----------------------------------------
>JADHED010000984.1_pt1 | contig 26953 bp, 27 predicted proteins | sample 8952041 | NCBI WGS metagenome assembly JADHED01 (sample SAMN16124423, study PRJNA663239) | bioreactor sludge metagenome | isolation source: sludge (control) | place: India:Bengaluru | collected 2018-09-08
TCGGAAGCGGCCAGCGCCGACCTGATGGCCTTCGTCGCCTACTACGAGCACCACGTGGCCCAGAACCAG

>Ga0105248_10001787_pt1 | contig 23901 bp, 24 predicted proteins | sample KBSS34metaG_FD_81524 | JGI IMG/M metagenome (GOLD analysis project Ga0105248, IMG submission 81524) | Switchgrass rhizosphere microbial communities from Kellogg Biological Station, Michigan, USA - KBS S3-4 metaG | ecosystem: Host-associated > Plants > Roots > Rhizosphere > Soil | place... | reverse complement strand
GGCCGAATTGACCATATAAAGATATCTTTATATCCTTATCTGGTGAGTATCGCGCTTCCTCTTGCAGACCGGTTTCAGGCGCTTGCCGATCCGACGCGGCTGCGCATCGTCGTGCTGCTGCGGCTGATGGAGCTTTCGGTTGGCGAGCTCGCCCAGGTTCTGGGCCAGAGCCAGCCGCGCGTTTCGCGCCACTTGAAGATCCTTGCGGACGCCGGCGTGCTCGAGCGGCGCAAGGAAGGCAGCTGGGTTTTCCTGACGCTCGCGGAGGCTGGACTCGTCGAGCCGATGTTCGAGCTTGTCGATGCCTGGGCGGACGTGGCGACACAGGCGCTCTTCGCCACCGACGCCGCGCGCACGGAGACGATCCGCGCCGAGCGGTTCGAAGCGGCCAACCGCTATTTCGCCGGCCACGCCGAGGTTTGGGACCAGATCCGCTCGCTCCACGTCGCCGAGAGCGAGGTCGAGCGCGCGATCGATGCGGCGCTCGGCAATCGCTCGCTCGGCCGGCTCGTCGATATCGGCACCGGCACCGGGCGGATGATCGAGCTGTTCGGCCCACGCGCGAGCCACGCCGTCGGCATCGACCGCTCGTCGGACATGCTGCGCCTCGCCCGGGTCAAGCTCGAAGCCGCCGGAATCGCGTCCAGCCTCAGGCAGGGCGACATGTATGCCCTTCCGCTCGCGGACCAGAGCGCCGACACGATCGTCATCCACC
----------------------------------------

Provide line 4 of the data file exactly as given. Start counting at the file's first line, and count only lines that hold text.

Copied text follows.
GGCCGAATTGACCATATAAAGATATCTTTATATCCTTATCTGGTGAGTATCGCGCTTCCTCTTGCAGACCGGTTTCAGGCGCTTGCCGATCCGACGCGGCTGCGCATCGTCGTGCTGCTGCGGCTGATGGAGCTTTCGGTTGGCGAGCTCGCCCAGGTTCTGGGCCAGAGCCAGCCGCGCGTTTCGCGCCACTTGAAGATCCTTGCGGACGCCGGCGTGCTCGAGCGGCGCAAGGAAGGCAGCTGGGTTTTCCTGACGCTCGCGGAGGCTGGACTCGTCGAGCCGATGTTCGAGCTTGTCGATGCCTGGGCGGACGTGGCGACACAGGCGCTCTTCGCCACCGACGCCGCGCGCACGGAGACGATCCGCGCCGAGCGGTTCGAAGCGGCCAACCGCTATTTCGCCGGCCACGCCGAGGTTTGGGACCAGATCCGCTCGCTCCACGTCGCCGAGAGCGAGGTCGAGCGCGCGATCGATGCGGCGCTCGGCAATCGCTCGCTCGGCCGGCTCGTCGATATCGGCACCGGCACCGGGCGGATGATCGAGCTGTTCGGCCCACGCGCGAGCCACGCCGTCGGCATCGACCGCTCGTCGGACATGCTGCGCCTCGCCCGGGTCAAGCTCGAAGCCGCCGGAATCGCGTCCAGCCTCAGGCAGGGCGACATGTATGCCCTTCCGCTCGCGGACCAGAGCGCCGACACGATCGTCATCCACC